Working to conserve and restore water quality and wildlife habitat in Perth inner city catchments

Local Biodiversity Study for the City of Perth

In 2006/2007 the Claise Brook Catchment Group, with the assistance of relevant City of Perth staff, prepared a Local Biodiversity Study for the City of Perth.

There many different aspects of this project including stories about animals people have seen with Perth city and the use of native flora and fauna in the art and architecture of the city.  Our members undertook field surveys of all parks and reserves in the city which assisted in the preparation of the study. Click the links below to download the study.

Download Perth Biodiversity Study (1 Meg)

Download the Perth Biodiversity Study Appendices (1.5 Meg)

"Why the variety?

Several factors contribute to Perth’s great biodiversity. Australia is geologically old, which has given animals and plants a long time to evolve, undisturbed by major geological upheaval. The Perth Metropolitan Region contains two distinct landscape types - the Darling Plateau to the east and the Swan Coastal Plain to the west. The Darling Plateau is an ancient plateau of Archaean origin - half as old as the Earth itself. The Swan Coastal Plain is made up of more recent sedimentary deposits of the Perth Basin. The soils are old and weathered, characterised by nutrient-deficient sandy soils. Put simply, it is like nowhere else on Earth.

Animals and plants have responded to the environment in remarkable ways. These include intricate relationships between plants and fungi, seeds that drop beside the mother plant, beds of seagrass and reptiles that swim through sand. There is an urgent need to conserve this rich biological heritage. It will come at some cost. But it will be worth it if we value Perth’s special and unique character and want it to last."

Perth Biodiversity Project

Local Biodiversity Study

In preparing the Local Biodiversity Study, the methodology developed by the Perth Biodiversity Project for assessing biodiversity and preparing a Local Biodiversity Plan was used. However the standard methodology was modified to be more suitable for the inner urban location. Perth Biodiversity Project staff provided technical assistance and training.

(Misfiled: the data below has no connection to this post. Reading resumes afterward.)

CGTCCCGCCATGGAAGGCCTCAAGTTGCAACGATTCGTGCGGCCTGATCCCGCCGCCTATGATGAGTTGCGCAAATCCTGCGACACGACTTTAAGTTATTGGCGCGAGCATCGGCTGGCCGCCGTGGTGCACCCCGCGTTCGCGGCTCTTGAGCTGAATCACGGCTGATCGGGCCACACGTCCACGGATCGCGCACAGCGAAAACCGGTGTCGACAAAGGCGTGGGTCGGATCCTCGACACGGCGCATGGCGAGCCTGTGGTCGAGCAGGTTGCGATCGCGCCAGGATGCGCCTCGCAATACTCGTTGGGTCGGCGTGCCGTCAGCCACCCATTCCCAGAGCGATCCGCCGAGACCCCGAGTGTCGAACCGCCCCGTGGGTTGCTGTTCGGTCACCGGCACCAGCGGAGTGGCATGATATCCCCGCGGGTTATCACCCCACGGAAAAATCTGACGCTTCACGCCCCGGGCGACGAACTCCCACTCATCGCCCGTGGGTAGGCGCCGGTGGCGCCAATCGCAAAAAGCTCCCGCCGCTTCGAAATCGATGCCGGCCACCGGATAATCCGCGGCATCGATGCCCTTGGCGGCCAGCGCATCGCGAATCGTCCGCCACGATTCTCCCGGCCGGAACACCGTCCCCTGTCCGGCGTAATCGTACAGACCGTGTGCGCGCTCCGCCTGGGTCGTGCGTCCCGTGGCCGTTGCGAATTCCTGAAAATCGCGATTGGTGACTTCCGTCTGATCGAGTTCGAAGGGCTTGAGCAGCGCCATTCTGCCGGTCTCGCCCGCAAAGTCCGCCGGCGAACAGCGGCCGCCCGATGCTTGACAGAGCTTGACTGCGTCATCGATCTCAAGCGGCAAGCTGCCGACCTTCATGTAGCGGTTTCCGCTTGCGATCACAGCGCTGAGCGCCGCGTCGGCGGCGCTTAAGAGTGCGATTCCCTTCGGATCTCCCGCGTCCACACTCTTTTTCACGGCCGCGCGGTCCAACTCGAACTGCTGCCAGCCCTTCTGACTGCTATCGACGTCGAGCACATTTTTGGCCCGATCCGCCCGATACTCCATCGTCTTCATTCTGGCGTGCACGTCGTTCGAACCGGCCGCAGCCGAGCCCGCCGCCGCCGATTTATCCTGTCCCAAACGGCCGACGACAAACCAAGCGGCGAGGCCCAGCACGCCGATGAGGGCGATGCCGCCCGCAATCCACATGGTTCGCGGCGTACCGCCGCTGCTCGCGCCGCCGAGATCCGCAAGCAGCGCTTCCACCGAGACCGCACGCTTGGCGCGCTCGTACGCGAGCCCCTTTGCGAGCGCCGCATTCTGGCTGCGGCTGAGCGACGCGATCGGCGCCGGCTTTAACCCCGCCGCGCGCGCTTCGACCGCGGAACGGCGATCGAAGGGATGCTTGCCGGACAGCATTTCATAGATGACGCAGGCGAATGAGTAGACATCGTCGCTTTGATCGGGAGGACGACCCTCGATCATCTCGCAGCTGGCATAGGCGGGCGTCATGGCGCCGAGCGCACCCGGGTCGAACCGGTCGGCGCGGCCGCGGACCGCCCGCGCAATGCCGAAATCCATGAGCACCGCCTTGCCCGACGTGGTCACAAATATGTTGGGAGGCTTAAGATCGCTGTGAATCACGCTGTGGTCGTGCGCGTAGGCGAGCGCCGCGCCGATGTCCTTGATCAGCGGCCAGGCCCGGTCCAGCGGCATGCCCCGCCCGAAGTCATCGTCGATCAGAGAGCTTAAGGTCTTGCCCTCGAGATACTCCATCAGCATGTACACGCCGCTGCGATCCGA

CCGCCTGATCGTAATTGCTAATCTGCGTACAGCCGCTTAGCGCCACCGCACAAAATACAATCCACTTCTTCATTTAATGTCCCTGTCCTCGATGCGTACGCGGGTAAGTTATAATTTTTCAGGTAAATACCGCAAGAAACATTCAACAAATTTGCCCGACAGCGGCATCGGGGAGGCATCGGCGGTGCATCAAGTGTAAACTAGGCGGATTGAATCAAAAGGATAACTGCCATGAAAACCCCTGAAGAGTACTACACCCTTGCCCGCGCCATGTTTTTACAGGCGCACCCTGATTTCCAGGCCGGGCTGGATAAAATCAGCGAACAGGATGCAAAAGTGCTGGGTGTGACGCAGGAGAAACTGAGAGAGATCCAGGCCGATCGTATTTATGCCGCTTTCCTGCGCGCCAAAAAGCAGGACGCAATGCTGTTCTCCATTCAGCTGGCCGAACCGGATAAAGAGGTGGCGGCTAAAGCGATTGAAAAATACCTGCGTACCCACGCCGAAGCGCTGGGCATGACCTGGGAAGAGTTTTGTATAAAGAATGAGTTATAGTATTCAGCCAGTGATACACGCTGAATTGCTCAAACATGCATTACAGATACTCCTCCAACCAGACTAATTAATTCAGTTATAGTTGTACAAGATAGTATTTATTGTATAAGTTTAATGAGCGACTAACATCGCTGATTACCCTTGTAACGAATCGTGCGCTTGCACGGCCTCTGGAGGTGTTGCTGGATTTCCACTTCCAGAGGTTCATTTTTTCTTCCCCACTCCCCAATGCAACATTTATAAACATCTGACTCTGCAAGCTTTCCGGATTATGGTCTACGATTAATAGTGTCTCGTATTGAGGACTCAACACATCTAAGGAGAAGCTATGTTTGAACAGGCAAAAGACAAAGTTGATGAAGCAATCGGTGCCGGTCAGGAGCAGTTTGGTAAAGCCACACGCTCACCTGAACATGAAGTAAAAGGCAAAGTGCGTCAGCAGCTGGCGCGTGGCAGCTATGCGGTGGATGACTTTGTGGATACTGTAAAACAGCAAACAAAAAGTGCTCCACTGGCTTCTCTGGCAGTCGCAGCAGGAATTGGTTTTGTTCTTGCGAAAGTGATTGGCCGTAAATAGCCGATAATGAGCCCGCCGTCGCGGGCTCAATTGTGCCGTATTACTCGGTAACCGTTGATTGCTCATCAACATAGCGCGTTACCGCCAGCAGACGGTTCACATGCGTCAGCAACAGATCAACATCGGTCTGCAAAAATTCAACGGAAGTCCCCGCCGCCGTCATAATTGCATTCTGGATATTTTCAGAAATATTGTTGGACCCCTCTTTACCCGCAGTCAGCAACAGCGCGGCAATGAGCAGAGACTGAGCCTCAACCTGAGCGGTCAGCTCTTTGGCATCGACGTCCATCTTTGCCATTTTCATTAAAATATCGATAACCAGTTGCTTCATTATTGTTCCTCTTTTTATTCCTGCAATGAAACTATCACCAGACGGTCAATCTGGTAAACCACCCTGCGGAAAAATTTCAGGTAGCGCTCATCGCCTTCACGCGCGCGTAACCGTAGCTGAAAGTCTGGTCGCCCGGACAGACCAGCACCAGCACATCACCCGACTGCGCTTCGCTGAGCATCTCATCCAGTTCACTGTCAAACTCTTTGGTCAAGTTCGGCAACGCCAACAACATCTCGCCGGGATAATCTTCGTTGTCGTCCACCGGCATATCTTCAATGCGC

The Local Biodiversity Study identifies opportunities to protect and enhance biodiversity within the city through policy, management practices, on-ground works and other means. Opportunities to link isolated patches and connect Kings Park to the river foreshore and through the city to other regional habitat areas are identified.

Biodiversity at home

As well as developing a plan for the City of Perth we have also developed a series of tips about how you can encourage biodiversity at home.  Click here to see what we suggest.

Biodiversity hotspot

The Swan Coastal Plain has a large number of plant and animal species, many of which occur nowhere else in the world making Perth one of the most biodiverse cities in the world. Since 2001 the WA Local Government Association (WALGA) through the Perth Biodiversity Project has provided funding and technical assistance to metropolitan councils wishing to conserve  the biodiversity within their area.

At first glance there may appear to be limited opportunities to protect biodiversity within the city centre, however the river foreshore, Kings Park and the possibility of greenbelts along major roads and the railway do give some hope of enhancing biodiversity within the city. In addition, there is a unique opportunity to raise awareness of biodiversity issues to people who visit or work within the city.

Wildlife - where you least expect it.